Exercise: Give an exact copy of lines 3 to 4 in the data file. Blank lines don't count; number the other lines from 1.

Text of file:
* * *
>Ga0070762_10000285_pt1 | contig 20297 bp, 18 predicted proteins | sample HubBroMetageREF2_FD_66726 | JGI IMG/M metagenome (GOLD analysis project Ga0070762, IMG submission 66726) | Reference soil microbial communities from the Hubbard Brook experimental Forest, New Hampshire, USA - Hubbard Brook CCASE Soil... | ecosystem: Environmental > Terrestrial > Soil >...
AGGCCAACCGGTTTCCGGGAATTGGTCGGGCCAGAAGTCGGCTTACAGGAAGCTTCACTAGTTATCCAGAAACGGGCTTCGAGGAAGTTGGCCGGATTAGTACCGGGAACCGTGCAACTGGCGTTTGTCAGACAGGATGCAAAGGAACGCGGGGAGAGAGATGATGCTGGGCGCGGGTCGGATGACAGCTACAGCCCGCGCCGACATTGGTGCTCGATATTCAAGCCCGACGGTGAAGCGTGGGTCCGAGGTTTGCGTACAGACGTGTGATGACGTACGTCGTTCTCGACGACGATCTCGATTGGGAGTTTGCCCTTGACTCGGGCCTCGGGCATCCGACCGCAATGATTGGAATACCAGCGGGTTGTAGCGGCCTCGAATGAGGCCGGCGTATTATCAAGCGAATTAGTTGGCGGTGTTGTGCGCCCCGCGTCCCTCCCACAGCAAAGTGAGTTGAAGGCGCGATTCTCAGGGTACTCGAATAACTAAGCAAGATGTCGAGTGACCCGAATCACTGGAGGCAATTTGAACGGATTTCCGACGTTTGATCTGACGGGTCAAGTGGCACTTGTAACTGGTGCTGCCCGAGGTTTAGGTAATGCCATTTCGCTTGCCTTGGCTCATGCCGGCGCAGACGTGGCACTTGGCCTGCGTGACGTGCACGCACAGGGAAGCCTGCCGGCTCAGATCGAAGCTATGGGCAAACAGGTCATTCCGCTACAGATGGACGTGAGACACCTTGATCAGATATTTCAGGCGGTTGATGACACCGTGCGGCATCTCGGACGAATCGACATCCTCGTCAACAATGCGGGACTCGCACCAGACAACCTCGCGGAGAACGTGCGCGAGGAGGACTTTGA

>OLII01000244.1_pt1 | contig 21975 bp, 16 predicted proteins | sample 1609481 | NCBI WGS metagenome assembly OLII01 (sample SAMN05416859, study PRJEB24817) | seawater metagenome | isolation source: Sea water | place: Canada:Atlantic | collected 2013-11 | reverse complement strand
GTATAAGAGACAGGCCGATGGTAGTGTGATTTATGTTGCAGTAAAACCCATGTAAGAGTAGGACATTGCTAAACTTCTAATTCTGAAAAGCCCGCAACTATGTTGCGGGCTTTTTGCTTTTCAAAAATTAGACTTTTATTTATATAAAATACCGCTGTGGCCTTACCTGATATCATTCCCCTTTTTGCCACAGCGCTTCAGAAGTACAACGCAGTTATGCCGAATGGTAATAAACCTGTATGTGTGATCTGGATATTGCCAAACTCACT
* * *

>OLII01000244.1_pt1 | contig 21975 bp, 16 predicted proteins | sample 1609481 | NCBI WGS metagenome assembly OLII01 (sample SAMN05416859, study PRJEB24817) | seawater metagenome | isolation source: Sea water | place: Canada:Atlantic | collected 2013-11 | reverse complement strand
GTATAAGAGACAGGCCGATGGTAGTGTGATTTATGTTGCAGTAAAACCCATGTAAGAGTAGGACATTGCTAAACTTCTAATTCTGAAAAGCCCGCAACTATGTTGCGGGCTTTTTGCTTTTCAAAAATTAGACTTTTATTTATATAAAATACCGCTGTGGCCTTACCTGATATCATTCCCCTTTTTGCCACAGCGCTTCAGAAGTACAACGCAGTTATGCCGAATGGTAATAAACCTGTATGTGTGATCTGGATATTGCCAAACTCACT